Nova Scotia

Flu shot extra important this year, N.S. health experts say

While the shot is usually made available around Thanksgiving, a Halifax pharmacist says people are already asking about it. Meanwhile, Nova Scotia's chief medical officer of health says getting a shot this year could reduce strain on the health-care system.

'This year has been phenomenal for interest,' according to Halifax pharmacist

A 2013 file photo of a flu shot being prepared. (CBC)

With a global pandemic in full swing, Nova Scotia health experts say this year it's especially important for as many people as possible to get the flu shot.

Dr. Robert Strang, Nova Scotia's chief medical officer of health, said the flu shot does not protect against COVID-19, but he said getting it will reduce the impact on the health-care system.

"What's potentially going to be very complicated this winter when you get the flu season is trying to sort it out, because the symptoms of COVID and the symptoms of flu are very much the same," Strang said Wednesday.

Strang said Australia had to deal with COVID-19 and its flu season at the same time. He said Australia ended up having a very mild flu season because COVID-19 restrictions were in place.

"All the measures we have for maintaining physical distance, masking, etcetera — those will prevent the spread of influenza and other viruses," he said.

Strang said the province will have enough flu shots for half the population and he hopes to max out.

Halifax pharmacist Curtis Chafe said he's already been getting a lot of calls about the flu shot and when it will be available. The shot is usually available right after Thanksgiving, but Chafe points out an official release date hasn't been announced yet.

Halifax pharmacist Curtis Chafe is board chair of the Pharmacy Association of Nova Scotia. (CBC)

"This year has been phenomenal for interest," Chafe said, board chair of the Pharmacy Association of Nova Scotia.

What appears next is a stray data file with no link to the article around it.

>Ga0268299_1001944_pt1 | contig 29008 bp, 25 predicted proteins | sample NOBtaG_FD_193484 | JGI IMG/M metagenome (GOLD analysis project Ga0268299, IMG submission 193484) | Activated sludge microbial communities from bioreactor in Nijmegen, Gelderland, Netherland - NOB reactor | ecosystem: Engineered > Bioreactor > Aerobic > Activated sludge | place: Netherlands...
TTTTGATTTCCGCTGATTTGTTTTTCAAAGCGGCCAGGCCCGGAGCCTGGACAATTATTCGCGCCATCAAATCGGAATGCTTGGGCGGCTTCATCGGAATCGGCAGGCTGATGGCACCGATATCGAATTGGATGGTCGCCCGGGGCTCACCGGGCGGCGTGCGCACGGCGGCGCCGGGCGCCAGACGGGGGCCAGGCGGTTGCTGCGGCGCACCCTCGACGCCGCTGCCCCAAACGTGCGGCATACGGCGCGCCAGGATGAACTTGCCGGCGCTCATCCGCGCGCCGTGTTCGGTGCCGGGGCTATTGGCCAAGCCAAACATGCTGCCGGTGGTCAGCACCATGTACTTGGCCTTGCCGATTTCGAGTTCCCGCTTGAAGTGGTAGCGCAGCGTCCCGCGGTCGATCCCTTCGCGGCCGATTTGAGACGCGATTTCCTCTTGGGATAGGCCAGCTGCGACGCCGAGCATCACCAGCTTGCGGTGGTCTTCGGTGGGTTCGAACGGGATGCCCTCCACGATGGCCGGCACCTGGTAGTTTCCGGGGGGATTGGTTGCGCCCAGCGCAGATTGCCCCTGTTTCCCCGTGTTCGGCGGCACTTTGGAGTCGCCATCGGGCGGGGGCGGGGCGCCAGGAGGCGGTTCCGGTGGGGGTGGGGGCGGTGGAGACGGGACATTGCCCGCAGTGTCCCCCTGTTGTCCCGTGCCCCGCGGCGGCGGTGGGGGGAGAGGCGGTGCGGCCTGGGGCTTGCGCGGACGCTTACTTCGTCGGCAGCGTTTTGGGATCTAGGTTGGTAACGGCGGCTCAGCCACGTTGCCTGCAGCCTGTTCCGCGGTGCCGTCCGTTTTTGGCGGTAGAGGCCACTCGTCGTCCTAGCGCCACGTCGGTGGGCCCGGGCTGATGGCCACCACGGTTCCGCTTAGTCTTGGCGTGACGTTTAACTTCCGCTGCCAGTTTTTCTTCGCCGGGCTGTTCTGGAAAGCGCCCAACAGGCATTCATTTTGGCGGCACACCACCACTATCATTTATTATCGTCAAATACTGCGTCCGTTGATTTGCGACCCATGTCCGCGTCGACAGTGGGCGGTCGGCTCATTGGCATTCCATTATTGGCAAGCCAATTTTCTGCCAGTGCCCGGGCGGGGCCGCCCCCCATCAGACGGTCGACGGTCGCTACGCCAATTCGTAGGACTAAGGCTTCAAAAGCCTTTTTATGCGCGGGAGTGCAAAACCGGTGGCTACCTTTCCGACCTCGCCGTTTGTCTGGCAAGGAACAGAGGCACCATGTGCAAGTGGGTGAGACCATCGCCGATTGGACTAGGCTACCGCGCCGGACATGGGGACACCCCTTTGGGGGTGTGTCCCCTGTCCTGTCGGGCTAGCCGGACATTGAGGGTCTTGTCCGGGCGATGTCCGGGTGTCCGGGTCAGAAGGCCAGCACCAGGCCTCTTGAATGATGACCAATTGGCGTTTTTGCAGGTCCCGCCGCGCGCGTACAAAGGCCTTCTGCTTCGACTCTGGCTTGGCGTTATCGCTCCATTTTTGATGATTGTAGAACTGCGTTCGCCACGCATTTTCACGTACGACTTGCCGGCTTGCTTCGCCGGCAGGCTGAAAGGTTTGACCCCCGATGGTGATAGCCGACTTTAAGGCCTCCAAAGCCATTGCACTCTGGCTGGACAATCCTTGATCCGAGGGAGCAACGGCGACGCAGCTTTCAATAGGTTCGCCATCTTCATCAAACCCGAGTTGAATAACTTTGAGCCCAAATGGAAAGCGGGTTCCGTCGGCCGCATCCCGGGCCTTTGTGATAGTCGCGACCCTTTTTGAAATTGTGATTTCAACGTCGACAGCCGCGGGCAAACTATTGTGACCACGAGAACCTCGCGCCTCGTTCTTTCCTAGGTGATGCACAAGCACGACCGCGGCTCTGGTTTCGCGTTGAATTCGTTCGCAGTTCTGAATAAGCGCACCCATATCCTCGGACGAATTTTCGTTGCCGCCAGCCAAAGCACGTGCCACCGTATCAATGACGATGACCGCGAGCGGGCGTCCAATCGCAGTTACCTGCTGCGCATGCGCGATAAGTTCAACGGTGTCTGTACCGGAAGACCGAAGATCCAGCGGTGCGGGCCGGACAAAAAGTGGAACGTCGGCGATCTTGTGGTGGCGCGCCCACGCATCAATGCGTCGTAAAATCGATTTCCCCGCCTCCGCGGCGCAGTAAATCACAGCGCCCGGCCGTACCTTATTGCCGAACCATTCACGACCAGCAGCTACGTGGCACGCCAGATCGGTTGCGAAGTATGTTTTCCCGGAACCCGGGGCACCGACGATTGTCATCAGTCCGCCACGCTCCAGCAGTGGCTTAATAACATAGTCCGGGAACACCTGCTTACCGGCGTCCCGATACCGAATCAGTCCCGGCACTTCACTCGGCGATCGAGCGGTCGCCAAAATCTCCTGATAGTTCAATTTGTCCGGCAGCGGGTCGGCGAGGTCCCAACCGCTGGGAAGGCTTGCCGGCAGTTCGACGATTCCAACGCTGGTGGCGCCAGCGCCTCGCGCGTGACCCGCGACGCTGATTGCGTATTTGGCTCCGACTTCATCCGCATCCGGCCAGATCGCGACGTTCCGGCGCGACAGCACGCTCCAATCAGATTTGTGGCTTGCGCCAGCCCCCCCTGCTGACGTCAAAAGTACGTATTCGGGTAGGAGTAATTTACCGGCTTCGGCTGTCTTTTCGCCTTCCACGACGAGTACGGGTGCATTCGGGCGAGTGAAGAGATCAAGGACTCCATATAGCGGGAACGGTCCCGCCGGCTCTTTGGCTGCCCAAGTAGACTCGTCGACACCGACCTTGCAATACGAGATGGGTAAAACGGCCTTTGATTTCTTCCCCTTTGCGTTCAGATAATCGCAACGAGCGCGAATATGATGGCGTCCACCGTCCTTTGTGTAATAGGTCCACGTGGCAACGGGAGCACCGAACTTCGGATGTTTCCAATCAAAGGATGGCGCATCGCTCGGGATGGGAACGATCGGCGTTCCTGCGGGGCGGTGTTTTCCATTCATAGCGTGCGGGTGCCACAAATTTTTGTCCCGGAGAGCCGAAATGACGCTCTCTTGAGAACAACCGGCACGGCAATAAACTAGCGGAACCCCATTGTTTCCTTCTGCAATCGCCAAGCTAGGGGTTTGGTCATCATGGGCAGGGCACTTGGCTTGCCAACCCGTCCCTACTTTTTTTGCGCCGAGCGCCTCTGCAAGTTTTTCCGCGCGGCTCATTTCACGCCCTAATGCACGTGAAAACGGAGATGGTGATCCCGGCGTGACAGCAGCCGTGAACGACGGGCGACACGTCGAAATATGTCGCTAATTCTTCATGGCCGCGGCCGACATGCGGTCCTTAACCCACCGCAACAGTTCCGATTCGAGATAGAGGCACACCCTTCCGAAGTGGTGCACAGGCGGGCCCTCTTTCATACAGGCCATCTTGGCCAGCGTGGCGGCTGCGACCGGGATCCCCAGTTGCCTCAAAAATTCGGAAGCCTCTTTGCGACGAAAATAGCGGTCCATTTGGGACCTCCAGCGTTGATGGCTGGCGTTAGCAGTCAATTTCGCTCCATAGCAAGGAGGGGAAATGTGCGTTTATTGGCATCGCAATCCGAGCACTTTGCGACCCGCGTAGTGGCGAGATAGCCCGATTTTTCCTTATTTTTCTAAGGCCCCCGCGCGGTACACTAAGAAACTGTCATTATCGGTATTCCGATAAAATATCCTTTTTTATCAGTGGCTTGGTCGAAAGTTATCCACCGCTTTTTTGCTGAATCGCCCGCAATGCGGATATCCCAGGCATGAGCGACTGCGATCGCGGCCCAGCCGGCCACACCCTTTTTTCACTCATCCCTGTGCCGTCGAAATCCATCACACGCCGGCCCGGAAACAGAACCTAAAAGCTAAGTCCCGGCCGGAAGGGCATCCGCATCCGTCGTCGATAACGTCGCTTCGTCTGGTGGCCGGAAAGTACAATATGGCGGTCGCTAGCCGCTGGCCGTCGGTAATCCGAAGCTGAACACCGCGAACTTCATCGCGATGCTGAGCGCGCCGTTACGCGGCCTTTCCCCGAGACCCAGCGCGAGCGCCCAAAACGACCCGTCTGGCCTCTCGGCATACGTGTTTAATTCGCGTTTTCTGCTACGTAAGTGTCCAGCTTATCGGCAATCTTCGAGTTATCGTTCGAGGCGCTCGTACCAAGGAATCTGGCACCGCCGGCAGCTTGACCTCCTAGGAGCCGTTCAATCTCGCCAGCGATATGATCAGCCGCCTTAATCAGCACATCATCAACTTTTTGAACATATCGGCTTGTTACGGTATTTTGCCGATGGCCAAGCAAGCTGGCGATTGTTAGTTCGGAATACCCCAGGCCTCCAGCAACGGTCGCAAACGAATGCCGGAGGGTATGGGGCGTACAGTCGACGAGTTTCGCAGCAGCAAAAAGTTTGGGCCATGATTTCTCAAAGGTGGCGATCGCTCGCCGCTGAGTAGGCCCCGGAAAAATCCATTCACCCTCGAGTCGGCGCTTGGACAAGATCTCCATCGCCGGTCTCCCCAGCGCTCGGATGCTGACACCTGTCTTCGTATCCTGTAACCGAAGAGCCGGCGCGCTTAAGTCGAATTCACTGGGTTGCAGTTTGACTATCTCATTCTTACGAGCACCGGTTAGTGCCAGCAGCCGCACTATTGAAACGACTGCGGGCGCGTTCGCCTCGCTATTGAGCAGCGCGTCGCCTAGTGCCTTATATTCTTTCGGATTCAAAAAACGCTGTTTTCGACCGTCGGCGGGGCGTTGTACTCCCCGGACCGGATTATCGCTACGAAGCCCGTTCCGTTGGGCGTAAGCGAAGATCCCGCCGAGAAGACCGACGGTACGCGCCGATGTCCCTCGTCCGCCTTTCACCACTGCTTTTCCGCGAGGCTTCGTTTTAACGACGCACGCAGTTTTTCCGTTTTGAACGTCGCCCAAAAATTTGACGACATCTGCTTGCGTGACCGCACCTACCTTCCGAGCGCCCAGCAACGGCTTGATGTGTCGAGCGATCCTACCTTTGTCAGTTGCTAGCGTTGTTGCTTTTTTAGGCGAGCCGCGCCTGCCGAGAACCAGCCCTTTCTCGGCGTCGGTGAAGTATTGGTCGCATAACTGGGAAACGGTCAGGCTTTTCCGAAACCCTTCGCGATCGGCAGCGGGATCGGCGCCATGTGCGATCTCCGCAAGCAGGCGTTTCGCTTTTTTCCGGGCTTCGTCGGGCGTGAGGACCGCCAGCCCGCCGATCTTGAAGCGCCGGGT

Chafe said he thinks COVID-19 is driving the demand for the shot this year.

"I think people are more thoughtful around infectious disease right now. We look at COVID-19 and obviously we don't want to get that, we're doing the distancing, we're washing our hands," Chafe said.

"There's great interest in a COVID-19 vaccine and I think that's spilled over into interest in the influenza vaccine."

For anyone on the fence about getting a flu shot this year, Chafe said this year is critical.

"Getting the flu shot in 2020 is even more important. Obviously having the flu is not going to increase your risk for getting COVID-19, but it's also going to muddy the waters if you get some symptoms of influenza," Chafe said.

One of the key symptoms for both influenza and COVID-19 is a fever. He said someone with a fever calling 811 will likely be asked to get a COVID-19 test, so there's a potential for "extra strain on the system."

Chafe also said it's possible for someone to have a flu and COVID-19 co-infection.

"Obviously we haven't seen that yet," he said. "It theoretically can happen, in which case that's not an outcome anybody would like to have."

With files from Preston Mulligan